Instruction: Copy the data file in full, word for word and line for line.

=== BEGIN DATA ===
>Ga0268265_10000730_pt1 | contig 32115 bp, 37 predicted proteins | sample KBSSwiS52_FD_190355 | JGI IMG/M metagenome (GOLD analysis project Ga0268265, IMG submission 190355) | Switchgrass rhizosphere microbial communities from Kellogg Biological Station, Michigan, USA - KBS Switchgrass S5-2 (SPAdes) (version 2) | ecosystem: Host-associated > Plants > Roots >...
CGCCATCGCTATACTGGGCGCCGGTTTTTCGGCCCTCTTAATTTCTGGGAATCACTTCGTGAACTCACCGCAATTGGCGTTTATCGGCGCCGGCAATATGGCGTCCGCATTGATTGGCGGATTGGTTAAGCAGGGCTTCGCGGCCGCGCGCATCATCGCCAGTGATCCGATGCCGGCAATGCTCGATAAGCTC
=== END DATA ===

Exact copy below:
>Ga0268265_10000730_pt1 | contig 32115 bp, 37 predicted proteins | sample KBSSwiS52_FD_190355 | JGI IMG/M metagenome (GOLD analysis project Ga0268265, IMG submission 190355) | Switchgrass rhizosphere microbial communities from Kellogg Biological Station, Michigan, USA - KBS Switchgrass S5-2 (SPAdes) (version 2) | ecosystem: Host-associated > Plants > Roots >...
CGCCATCGCTATACTGGGCGCCGGTTTTTCGGCCCTCTTAATTTCTGGGAATCACTTCGTGAACTCACCGCAATTGGCGTTTATCGGCGCCGGCAATATGGCGTCCGCATTGATTGGCGGATTGGTTAAGCAGGGCTTCGCGGCCGCGCGCATCATCGCCAGTGATCCGATGCCGGCAATGCTCGATAAGCTC